Officials remove seal from church in East Jakarta
Three months after the Gereja Kristen Indonesia Palsigunung church had been forced to close, local officials removed the seal from the gate on 26 June.
The congregation of the GKI Palsigunung church had to move to a new area due to flooding in March. Once they found a suitable location, they had to obtain a required number of signatures from local residents. This is a mandatory requirement to establish a place of worship in the community. They also applied for the essential permits. Despite of meeting all the legal requisites, the head of the Citizens Association and the local neighbourhood leader refused to sign the application and the church was forcibly sealed.
Authorities had claimed that the congregation’s legal permits did not meet the requirements and were incomplete. They also insisted that the church building was going to be used as offices and not a place of worship.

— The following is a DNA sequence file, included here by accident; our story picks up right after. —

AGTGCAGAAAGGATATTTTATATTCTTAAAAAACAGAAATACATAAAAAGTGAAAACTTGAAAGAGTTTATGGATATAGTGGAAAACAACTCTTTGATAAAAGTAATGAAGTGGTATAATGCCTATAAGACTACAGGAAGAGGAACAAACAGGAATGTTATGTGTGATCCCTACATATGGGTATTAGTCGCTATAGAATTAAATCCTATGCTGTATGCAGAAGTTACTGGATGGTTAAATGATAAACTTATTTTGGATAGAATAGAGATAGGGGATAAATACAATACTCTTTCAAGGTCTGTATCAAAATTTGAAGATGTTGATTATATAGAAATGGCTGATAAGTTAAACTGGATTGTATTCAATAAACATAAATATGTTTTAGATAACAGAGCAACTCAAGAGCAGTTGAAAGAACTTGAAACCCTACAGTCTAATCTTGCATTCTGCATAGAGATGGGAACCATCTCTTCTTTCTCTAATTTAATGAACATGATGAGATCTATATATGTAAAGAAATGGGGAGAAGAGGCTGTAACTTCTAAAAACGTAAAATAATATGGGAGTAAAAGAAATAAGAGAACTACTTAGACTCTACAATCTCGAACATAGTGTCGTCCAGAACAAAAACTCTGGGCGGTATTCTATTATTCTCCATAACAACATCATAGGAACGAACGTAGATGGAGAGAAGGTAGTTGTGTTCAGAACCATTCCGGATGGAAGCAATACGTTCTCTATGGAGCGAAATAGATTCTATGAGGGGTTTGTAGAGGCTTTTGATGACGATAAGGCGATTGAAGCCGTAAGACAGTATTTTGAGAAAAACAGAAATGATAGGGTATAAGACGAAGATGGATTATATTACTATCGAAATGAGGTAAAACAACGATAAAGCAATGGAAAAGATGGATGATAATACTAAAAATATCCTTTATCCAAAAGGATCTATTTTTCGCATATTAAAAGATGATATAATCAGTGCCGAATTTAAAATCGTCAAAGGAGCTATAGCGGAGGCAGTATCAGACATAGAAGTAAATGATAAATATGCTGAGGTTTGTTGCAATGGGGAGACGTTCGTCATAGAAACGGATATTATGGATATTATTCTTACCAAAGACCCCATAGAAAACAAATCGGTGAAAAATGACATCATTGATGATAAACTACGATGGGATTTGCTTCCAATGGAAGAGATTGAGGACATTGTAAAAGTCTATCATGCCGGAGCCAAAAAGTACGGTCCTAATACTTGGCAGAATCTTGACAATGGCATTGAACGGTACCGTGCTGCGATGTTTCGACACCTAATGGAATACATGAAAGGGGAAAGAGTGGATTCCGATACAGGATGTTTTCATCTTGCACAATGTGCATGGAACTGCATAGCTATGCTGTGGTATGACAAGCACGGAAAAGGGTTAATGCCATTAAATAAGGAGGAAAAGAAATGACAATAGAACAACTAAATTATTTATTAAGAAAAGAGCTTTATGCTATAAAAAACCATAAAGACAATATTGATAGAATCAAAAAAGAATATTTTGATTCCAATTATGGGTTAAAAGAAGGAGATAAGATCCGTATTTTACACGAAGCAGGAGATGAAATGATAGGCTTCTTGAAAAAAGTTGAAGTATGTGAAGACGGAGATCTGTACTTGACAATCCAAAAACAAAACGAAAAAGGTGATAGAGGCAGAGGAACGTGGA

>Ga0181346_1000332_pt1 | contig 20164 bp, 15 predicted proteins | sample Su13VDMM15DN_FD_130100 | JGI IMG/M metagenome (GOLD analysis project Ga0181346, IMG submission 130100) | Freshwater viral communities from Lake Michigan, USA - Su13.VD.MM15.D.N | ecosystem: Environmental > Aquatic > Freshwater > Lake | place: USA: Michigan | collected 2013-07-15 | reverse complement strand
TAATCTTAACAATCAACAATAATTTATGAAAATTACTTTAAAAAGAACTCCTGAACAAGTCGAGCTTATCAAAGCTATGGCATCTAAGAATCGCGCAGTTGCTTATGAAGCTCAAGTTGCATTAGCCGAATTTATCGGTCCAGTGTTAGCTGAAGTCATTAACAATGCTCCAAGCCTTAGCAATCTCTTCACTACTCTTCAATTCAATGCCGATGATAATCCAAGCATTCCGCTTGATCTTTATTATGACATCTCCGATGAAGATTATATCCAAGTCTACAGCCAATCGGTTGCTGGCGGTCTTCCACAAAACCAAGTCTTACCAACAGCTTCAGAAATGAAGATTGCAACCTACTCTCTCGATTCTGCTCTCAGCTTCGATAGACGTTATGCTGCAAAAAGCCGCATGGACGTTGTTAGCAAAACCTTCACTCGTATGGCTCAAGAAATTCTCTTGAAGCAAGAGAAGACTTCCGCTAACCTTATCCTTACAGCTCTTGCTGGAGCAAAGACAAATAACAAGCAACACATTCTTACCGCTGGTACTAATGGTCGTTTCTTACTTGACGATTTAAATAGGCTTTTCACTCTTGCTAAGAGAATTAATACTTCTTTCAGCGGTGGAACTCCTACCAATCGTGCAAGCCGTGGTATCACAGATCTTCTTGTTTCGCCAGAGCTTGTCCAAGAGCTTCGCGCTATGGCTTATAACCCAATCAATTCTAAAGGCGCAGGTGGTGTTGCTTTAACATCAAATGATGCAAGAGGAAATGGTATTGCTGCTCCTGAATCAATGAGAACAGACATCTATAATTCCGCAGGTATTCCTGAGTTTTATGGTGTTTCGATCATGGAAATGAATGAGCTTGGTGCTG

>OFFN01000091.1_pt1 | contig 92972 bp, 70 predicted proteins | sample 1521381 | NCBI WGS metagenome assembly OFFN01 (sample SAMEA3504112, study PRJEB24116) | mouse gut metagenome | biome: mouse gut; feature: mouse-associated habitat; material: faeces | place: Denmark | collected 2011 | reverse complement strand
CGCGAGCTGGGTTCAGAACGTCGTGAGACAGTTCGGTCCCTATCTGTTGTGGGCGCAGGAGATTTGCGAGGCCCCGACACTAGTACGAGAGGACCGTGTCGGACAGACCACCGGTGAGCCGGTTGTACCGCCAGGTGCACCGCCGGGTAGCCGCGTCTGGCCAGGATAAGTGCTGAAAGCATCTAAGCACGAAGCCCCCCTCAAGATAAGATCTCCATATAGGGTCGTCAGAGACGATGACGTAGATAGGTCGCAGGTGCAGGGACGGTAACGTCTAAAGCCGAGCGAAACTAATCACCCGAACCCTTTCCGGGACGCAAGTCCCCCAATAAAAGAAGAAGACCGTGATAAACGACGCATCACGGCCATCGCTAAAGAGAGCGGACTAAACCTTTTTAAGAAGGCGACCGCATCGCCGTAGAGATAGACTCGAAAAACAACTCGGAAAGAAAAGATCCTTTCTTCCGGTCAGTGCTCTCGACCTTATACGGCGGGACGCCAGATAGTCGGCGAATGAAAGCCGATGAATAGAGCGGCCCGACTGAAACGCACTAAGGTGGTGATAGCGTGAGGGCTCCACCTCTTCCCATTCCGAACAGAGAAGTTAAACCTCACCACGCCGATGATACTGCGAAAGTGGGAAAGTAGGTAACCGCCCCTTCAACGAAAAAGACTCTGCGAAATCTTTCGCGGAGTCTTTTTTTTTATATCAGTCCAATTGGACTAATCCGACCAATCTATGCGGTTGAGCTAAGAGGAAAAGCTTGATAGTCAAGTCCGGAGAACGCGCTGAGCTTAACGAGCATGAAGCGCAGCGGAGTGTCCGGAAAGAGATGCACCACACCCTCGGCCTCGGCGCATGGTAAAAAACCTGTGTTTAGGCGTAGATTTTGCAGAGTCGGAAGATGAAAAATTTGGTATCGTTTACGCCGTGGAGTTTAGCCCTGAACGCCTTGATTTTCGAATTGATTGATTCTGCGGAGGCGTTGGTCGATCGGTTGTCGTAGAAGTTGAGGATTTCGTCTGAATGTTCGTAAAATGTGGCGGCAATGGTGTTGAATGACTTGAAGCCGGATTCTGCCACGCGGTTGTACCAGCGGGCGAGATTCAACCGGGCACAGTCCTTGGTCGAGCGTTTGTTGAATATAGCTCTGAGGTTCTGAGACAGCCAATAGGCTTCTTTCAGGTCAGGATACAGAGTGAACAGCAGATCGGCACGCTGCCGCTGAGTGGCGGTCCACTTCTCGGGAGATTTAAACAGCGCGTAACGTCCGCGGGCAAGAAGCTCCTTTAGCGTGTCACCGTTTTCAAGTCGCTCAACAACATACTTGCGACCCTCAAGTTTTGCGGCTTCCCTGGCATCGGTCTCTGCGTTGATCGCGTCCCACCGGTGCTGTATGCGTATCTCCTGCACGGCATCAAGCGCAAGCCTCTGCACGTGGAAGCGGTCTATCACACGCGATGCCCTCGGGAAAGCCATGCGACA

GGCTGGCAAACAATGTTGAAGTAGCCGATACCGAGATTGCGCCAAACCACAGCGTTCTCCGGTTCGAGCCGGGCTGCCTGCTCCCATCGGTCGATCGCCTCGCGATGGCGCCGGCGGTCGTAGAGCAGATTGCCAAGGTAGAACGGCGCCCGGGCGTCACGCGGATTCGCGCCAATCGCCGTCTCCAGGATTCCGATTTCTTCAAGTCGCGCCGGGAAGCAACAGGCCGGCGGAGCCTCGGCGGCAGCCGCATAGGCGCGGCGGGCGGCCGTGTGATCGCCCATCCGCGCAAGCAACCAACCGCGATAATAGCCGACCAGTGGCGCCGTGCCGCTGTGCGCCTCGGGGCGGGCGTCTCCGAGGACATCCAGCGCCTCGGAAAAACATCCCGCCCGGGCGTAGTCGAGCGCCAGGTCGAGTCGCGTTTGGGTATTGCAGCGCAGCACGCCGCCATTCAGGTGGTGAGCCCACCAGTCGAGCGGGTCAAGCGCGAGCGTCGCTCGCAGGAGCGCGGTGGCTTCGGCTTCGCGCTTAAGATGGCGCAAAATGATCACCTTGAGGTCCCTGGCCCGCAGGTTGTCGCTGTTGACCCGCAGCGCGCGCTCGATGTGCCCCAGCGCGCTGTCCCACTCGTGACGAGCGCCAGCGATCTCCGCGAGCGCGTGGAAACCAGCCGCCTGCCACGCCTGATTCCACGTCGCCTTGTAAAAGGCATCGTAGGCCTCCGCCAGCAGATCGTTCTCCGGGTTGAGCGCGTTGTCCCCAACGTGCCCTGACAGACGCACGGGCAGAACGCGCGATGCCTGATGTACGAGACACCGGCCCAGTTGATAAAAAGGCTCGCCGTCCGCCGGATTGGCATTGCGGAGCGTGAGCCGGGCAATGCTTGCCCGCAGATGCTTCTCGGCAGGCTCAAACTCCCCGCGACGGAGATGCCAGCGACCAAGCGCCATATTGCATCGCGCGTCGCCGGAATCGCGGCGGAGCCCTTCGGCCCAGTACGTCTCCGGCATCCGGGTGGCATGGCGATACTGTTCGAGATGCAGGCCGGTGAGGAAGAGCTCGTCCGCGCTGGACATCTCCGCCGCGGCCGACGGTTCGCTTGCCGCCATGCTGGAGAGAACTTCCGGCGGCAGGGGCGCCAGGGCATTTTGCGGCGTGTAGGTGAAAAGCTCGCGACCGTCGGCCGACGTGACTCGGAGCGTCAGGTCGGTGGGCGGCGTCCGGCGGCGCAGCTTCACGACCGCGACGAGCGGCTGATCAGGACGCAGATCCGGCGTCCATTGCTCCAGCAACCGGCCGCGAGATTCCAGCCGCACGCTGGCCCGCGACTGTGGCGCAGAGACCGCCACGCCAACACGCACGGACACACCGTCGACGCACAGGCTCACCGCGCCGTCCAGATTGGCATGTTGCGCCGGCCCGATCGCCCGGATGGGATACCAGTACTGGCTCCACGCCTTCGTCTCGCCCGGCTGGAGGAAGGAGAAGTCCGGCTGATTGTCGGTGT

After reopening the church, one of the leaders reassured believers that allowances will be made to grant worship in the building whilst the final paperwork is being processed. Local Christians are praying that adjustments to the application will be completed soon. They are hopeful that the church will not be forced to close again and they can use it as a place of worship without any further obstacles.
In some regions of Indonesia, Christians face difficulties getting permission to build churches. Authorities set strict permit requirements and the strenuous process can take years to finish. Even if the congregation fulfils all legal requirements, officials still often ignore them. They can also ban religious gatherings in local homes.
Churches that engage in evangelistic outreach are at risk of being targeted by Islamic extremist groups. There are certain hotspots, such as West Java or Aceh, where extremist groups are strong and exert a strong influence on society and politics.